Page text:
In many ways this is the easiest thing to do. The groups working on the next march in October have already started to set out material for the mother of all marches and it will take a concentrated effort to bring together all the strands of this into a cohesive whole.

Thinking about it though, it seems to me that we need more than a march. We also need a demo. The more I think about it, the more I realise that there is some significant space between a March and a Demonstration. Marches are generally well organised, friendly affairs, with good family input and a carnivalish atmosphere. Rather like last weekend’s March for Change. They are law abiding, well mannered, safe, and can maximise the sheer number of people that we can get out onto the streets. On a slack news weekend, these might be well covered. However, we should be aware that our opponents are masters of the art of diversion. Just watch how some anti-Labour party scandal happens to erupt on the same day. We need to be launching so many attacks that they are kept on the back foot.

However, we can do much more to poke the wasp’s nest. We must be more defiant, more radical, cause disruption, and upset the normal order of things.

It seems as though something more threatening, more disruptive, with a sinister edge, is needed to gain the attention of the authorities and the news media. If we are going to harness maximum attention, we need both strands. The Respectable and the Disreputable with some clear space between them. This has the added benefit of providing lots of news angles for the press to pick up on, lots of internal squabbles for them to invent, lots of personality clashes for them to dwell on. We do need to keep a good gap between disreputable demos and a respectable, well-regulated march, with clear deniability on the part of the march organisers. However, there is no reason why they should not happen at the same time, in support of similar aims. The demos can be peaceful but unlawful, using a civil disobedience approach, seeking to overstretch systems already under pressure in the mould of extinction rebellion, but the key thing is that we will not go quietly into the dark night that is BREXIT.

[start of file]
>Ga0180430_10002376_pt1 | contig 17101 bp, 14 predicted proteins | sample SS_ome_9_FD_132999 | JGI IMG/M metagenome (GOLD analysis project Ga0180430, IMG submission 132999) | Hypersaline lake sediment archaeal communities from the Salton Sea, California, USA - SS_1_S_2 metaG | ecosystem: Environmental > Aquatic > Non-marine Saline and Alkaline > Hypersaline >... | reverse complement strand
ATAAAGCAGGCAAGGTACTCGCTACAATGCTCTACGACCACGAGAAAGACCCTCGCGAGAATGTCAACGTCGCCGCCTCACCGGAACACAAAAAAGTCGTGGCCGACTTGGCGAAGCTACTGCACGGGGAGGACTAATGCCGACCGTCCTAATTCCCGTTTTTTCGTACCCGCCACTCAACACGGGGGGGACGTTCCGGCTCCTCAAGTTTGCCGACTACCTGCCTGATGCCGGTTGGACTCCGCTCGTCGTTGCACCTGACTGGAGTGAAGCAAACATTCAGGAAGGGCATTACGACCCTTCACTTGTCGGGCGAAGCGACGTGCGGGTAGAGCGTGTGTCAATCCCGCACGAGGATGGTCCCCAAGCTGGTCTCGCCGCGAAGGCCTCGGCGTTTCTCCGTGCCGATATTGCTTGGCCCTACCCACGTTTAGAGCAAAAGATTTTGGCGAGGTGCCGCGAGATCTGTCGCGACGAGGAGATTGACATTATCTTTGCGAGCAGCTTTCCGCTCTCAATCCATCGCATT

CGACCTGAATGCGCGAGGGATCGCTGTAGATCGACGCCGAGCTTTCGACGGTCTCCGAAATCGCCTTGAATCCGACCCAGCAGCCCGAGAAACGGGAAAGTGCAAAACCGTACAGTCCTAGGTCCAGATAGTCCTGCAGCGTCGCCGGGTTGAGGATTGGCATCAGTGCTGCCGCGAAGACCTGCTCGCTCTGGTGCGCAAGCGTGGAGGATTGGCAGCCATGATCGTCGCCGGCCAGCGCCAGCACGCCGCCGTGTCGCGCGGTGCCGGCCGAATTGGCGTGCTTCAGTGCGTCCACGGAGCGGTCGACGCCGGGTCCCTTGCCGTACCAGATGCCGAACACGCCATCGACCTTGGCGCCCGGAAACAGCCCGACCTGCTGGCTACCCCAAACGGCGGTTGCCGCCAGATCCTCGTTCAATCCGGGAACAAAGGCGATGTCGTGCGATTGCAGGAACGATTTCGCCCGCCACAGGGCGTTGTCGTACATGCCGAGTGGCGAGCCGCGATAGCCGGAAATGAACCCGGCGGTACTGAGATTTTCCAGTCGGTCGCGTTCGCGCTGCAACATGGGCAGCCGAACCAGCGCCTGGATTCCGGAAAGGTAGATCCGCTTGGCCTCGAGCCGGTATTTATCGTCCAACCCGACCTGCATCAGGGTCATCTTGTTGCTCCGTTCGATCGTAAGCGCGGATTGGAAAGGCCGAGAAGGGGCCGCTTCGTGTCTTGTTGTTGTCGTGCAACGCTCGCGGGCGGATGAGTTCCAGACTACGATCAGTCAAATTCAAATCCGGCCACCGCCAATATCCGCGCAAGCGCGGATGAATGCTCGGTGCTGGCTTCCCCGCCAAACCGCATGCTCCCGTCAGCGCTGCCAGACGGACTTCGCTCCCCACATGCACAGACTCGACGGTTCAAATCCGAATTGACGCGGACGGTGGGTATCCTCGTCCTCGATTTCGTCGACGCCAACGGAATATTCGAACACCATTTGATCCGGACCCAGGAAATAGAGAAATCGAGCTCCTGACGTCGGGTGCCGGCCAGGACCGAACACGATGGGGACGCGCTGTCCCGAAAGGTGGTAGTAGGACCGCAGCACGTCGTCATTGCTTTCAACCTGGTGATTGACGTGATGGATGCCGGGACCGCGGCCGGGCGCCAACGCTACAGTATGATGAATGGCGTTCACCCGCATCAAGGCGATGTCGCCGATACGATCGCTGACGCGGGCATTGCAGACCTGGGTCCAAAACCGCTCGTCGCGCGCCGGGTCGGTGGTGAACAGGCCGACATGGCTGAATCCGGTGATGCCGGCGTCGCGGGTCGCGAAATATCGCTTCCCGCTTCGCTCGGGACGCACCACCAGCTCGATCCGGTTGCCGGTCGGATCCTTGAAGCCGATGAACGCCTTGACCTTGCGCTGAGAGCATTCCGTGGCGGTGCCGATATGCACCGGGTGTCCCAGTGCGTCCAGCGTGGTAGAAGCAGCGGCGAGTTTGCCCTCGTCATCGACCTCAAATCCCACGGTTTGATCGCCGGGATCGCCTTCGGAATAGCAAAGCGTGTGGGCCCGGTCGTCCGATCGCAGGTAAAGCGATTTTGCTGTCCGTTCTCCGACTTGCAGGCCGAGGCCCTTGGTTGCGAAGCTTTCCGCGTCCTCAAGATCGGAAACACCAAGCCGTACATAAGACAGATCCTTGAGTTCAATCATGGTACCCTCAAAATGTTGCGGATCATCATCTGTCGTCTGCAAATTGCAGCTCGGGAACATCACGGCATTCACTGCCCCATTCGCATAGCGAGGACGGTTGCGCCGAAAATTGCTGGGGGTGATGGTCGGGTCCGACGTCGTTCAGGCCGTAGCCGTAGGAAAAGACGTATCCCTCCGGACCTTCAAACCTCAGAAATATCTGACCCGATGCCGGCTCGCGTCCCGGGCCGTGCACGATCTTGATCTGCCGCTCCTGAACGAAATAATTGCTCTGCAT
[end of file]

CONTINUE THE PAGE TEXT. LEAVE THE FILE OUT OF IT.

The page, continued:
Then convince them that we can and will do it again, only more so

The people we are up against think they hold all the cards. We need to disabuse them of this idea.

Our opponents need to be made to understand that we can mobilise enough people who care enough about a common set of issues, to make life difficult for them. They generally like to see things in terms of spreadsheets and balance sheets, so we need to give them reasons to think again. It is no use trying to invoke their higher feelings – they have a different understanding of higher and they like being there! They also have a well developed herd instinct that enables them to take off in a well-heeled run for cover, leaving their weaker members to the wolves. They can always return later like jackals to pick over the bones of former colleagues looking for any scraps of residual value.

I’m not suggesting that we should smash things up, but we should do all we can to disrupt their business, to make life difficult for them, to make a lot of very public noise about just how bad they are until they change their ways. This means a flexible approach to disruption. Big Pharma is unlikely to be hugely affected by weekend demos in city centres; Big Global Brands are not likely to be hard hit by disruption in Trafalgar Square, Big Finance is unaffected by anything much happening on the streets in London on a Saturday. The Petro-Chemical Giant polluters don’t give a monkey’s what happens outside their head offices at weekends, and so on.

Targeted weekday disruption, weekend boycotts ?

One of my family members was suggesting that we need to develop alternative and more effective ways of influencing the ways of the world. Essentially, we agreed that this means disrupting business, disrupting those who make money off the backs of the rest of us. If we can make a dent in their business model they may change their behaviour or apply some pressure on others to do so.

To quote Naomi Klein, ” No is not enough”, we should work out how we want things to be, before we set out what we need to change to get there.

However, sometimes we just need to stir things up a bit because it is all running away from us.

So, what next? Is anything going on out there?

i’d love to hear from you.